Gandhi's major statement on the Palestine and the Jewish question came forth in his widely circulated editorial in the Harijan of 11 November 1938, a time when intense struggle between the Palestinian Arabs and the immigrant Jews had been on the anvil in Palestine. His views came in the context of severe pressure on him, especially from the Zionist quarters, to issue a statement on the problem. Therefore, he started his piece by saying that his sympathies are all with the Jews, who as a people were subjected to inhuman treatment and persecution for a long time.
"But", Gandhi asserted, "My sympathy does not blind me to the requirements of justice. The cry for the national home for the Jews does not make much appeal to me. The sanction for it is sought in the Bible and in the tenacity with which the Jews have hankered after their return to Palestine. Why should they not, like other peoples of the earth, make that country their home where they are born and where they earn their livelihood?"
He thus questioned the very foundational logic of political Zionism. Gandhi rejected the idea of a Jewish State in the Promised Land by pointing out that the "Palestine of the Biblical conception is not a geographical tract." The Zionists, after embarking upon a policy of colonization of Palestine and after getting British recognition through the Balfour Declaration of 1917 for "the establishment in Palestine of a national home for the Jews," tried to elicit maximum international support. The Jewish leaders were keen to get an approval for Zionism from Gandhi as his international fame as the leader of a non-violent national struggle against imperialism would provide great impetus for the Jewish cause. But his position was one of total disapproval of the Zionist project both for political and religious reasons. He was against the attempts of the British mandatory Government in Palestine toeing the Zionist line of imposing itself on the Palestinians in the name of establishing a Jewish national home. Gandhi's Harijan editorial is an emphatic assertion of the rights of the Arabs in Palestine. The following oft-quoted lines exemplify his position: "Palestine belongs to the Arabs in the same sense that England belongs to the English or France to the French. It is wrong and inhuman to impose the Jews on the Arabs… Surely it would be a crime against humanity to reduce the proud Arabs so that Palestine can be restored to the Jews partly or wholly as their national home."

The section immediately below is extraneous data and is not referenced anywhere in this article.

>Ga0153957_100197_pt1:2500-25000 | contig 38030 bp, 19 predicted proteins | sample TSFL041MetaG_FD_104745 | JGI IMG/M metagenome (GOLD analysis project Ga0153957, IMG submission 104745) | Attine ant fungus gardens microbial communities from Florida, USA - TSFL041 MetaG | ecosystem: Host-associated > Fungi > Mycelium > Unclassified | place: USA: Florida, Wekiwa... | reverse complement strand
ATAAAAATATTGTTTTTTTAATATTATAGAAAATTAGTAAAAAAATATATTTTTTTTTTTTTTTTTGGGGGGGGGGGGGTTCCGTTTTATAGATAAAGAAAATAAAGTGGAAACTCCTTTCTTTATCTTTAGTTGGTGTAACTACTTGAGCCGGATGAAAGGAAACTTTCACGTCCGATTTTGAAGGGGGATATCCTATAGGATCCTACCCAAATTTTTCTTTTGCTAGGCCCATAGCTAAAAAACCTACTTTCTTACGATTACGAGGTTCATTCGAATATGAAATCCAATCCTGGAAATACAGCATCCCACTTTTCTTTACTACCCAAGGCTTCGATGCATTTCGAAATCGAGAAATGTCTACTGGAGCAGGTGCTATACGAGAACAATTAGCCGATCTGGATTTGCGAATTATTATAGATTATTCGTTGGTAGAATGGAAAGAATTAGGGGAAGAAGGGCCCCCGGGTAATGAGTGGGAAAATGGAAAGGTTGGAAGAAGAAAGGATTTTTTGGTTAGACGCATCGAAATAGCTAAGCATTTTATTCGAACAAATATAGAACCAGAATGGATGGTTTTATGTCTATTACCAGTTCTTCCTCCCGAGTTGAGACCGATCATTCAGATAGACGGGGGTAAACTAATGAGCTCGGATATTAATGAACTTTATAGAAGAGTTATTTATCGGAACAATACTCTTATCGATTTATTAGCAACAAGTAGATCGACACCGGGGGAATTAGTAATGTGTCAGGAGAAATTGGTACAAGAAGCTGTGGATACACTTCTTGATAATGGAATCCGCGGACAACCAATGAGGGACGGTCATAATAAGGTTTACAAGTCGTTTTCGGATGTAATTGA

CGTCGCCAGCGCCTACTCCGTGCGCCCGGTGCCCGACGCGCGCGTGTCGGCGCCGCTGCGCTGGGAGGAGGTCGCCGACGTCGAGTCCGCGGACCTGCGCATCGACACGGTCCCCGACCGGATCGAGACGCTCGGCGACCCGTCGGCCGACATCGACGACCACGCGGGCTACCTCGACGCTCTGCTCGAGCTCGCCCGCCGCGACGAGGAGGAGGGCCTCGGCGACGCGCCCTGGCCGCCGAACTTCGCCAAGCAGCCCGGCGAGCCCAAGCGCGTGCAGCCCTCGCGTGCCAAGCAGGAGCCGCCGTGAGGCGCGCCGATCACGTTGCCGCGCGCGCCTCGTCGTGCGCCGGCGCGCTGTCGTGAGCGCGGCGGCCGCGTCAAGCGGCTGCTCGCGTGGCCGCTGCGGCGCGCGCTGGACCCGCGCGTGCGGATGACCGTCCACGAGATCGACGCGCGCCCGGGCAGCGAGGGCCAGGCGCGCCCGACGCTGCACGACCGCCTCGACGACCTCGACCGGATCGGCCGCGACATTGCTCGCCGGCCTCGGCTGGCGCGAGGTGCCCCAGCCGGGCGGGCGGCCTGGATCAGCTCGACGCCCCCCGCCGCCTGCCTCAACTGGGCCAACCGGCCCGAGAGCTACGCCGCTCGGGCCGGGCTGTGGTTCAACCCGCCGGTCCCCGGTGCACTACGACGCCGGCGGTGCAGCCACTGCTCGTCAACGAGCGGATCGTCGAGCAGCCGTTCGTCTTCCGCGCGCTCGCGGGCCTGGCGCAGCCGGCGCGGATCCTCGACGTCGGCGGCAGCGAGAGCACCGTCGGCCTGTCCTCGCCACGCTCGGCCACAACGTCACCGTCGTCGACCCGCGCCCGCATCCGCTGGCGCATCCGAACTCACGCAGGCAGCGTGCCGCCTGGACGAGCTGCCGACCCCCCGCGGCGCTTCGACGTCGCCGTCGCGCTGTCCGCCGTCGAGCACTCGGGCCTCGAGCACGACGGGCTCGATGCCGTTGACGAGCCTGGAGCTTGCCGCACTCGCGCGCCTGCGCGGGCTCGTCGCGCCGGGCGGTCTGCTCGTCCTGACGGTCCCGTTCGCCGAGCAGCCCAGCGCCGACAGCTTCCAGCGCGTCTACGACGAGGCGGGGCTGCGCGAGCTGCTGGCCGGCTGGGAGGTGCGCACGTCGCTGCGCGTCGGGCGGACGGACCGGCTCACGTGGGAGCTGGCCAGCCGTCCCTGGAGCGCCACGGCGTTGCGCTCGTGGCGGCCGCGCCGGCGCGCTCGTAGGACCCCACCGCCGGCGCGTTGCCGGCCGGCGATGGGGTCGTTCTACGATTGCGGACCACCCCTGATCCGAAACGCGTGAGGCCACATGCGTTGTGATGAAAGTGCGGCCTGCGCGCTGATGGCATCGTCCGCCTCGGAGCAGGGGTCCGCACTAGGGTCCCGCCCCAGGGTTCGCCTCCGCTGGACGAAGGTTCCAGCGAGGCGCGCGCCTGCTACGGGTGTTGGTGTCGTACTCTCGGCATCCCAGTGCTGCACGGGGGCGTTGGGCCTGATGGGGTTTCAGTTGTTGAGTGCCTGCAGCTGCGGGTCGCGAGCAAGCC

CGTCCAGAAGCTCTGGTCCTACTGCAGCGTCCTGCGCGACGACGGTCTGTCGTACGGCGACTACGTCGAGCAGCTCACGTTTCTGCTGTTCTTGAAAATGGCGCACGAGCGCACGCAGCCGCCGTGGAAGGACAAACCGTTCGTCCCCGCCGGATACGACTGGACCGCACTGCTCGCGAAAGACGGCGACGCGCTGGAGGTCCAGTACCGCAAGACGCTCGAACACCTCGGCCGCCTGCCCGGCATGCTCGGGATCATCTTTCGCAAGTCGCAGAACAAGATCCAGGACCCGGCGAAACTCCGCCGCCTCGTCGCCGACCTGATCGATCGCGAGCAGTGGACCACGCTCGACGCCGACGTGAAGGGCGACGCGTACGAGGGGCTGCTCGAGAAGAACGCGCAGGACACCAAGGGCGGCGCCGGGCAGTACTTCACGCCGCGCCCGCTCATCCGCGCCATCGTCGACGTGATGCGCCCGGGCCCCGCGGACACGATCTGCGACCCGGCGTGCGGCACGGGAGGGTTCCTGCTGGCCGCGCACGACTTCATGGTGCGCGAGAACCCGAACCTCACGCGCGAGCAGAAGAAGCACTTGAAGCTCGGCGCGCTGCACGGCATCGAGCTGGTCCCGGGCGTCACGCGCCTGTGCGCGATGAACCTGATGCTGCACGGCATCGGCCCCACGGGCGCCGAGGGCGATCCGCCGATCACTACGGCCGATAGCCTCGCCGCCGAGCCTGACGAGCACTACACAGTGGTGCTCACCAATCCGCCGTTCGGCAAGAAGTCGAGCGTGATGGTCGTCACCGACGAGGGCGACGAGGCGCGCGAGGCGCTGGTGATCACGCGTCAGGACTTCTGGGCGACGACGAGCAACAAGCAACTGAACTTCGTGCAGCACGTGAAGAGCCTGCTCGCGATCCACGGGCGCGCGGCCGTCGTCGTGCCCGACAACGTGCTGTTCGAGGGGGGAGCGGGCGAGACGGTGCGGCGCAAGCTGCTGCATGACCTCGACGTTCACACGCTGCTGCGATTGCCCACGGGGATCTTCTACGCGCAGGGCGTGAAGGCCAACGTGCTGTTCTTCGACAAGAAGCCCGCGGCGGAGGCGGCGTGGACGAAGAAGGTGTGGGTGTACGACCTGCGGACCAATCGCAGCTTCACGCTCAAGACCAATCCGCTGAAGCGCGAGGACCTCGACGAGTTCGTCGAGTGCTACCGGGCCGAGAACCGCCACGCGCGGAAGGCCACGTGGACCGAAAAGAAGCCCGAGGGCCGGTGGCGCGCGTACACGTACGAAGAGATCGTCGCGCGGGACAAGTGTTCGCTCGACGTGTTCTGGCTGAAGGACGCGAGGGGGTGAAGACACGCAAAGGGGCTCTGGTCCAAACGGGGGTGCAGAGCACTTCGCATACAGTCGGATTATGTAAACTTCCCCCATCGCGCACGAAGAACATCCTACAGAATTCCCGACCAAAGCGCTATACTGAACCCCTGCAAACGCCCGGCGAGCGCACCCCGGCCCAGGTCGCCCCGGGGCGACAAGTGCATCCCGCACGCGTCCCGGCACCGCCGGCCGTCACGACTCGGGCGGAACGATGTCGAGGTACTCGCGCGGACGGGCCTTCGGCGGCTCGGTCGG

Gandhi's response to Zionism and the Palestine question contains different layers of meaning, ranging from an ethical position to political realism. What is interesting is that Gandhi, who firmly believed in the inseparability of religion and politics, had been consistently and vehemently rejecting the cultural and religious nationalism of the Zionists.